As a foreign correspondent, Jeremy has covered over a dozen wars and civil conflicts. In 1999, he was the first TV newsman to broadcast live as British peacekeeping forces rolled into Kosovo.
In 2003, Jeremy anchored Sky News’ coverage of the second Gulf War from Iraq and was the first anchor to present from inside Baghdad. He travelled as a roving reporter and as well as presenting Live at Five each evening, secured a number of exclusives, including reporting from the villa of so-called ‘Chemical Ali’.
Since moving back to London as a presenter in 1998, Jeremy has been involved in many of Sky News’ biggest live news events, anchoring both from the studio and out in the field. They include the Liberation of Kosovo in 1999, 9/11, the Soham murders and the Madrid Train Bombing.
In 2007 Jeremy anchored live coverage from Praia de Luz in the days following the disappearance of Madeleine McCann.
He also reported from Kingston, Jamaica on the death of Pakistan cricket coach Bob Woolmer, a man he knew personally for more than 25 years.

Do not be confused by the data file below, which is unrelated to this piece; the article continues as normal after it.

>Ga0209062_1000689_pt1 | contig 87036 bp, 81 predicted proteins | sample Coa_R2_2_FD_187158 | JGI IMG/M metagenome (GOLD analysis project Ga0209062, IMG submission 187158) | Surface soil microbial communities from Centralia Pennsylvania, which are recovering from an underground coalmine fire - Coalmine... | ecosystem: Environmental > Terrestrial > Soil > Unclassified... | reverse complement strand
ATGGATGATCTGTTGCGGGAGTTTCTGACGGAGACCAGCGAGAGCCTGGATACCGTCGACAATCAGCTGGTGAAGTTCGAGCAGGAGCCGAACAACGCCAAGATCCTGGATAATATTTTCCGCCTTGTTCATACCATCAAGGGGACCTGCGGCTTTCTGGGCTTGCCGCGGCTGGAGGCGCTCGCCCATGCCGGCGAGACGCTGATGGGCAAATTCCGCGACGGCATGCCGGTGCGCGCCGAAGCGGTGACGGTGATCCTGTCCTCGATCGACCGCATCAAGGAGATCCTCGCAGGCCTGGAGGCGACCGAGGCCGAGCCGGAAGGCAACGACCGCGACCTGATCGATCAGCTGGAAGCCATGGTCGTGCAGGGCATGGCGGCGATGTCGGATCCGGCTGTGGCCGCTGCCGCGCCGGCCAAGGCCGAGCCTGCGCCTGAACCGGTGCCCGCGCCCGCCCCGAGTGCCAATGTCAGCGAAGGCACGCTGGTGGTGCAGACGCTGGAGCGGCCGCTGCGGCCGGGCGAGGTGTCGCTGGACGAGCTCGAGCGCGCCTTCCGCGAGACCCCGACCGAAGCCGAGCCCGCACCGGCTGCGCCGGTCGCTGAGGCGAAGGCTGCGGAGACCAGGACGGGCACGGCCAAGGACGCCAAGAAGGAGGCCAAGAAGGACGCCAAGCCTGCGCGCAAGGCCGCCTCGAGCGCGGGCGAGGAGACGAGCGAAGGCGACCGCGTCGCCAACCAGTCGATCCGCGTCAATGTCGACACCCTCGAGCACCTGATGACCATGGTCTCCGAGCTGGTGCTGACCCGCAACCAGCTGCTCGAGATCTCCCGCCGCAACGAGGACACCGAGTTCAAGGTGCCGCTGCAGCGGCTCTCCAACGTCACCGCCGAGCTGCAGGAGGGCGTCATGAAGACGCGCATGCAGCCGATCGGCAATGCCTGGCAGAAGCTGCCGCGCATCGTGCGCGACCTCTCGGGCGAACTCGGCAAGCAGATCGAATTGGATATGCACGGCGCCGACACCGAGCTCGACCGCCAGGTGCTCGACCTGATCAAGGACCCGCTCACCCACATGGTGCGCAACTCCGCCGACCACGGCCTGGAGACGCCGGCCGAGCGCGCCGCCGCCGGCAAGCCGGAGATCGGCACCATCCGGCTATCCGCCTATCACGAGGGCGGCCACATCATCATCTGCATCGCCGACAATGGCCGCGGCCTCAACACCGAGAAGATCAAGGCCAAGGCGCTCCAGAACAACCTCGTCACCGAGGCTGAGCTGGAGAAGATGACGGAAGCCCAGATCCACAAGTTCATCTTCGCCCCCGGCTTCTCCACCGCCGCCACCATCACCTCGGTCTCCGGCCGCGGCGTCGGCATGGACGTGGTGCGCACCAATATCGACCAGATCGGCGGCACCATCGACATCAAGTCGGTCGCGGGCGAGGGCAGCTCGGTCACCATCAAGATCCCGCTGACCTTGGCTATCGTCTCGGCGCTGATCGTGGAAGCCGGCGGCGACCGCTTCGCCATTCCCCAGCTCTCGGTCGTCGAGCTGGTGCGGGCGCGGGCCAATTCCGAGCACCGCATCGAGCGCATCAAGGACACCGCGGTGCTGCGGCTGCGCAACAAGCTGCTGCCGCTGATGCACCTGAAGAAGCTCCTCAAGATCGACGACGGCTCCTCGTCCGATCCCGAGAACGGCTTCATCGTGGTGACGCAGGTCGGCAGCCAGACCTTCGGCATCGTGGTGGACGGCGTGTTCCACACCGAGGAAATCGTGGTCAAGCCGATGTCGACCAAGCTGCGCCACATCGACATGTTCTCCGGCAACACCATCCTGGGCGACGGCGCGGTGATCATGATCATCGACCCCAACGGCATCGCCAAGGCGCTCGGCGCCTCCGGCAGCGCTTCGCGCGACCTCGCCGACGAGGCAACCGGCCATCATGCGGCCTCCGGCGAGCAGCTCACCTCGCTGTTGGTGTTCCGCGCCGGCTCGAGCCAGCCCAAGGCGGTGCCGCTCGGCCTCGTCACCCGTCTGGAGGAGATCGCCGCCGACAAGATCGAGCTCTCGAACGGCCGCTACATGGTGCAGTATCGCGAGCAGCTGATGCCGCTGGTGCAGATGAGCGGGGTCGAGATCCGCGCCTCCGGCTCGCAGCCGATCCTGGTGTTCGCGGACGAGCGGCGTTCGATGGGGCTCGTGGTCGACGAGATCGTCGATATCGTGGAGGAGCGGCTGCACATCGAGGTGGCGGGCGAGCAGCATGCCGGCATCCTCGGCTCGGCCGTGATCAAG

And in 2008 Jeremy covered the 2008 Beijing Olympics as well as following the Obama v McCain election.
Following Sky News’ relaunch in October 2005, Jeremy continued to have a big role at the channel. In January 2006 he headed the channel’s coverage of Israeli Prime Minister Ariel Sharon’s deteriorating health.
This included anchoring from Jerusalem and the West Bank, appearing on his usual 5 pm slot and other Sky News shows in which he usually has no involvement. For instance, he co-presented World News Tonight on two occasions, with James Rubin in the London studio.
Previously Jeremy was a foreign correspondent based in Washington and Hong Kong from where he covered some of the major world events of the last 20 years.
Among the awards received for his work are; an Emmy from the US Academy of TV Arts and Sciences, three Gold Medals for Best News Reporter from the New York TV Festival, and the Royal Television Society award for Sky’s coverage of the Kosovo conflict.
He was named RTS Presenter of the Year in 2006. The citation from the judges said that Jeremy “has a unique ability to capture the moment, to know which tiny little things really matter and – crucially – he knows when to shut up and let the pictures do the talking.”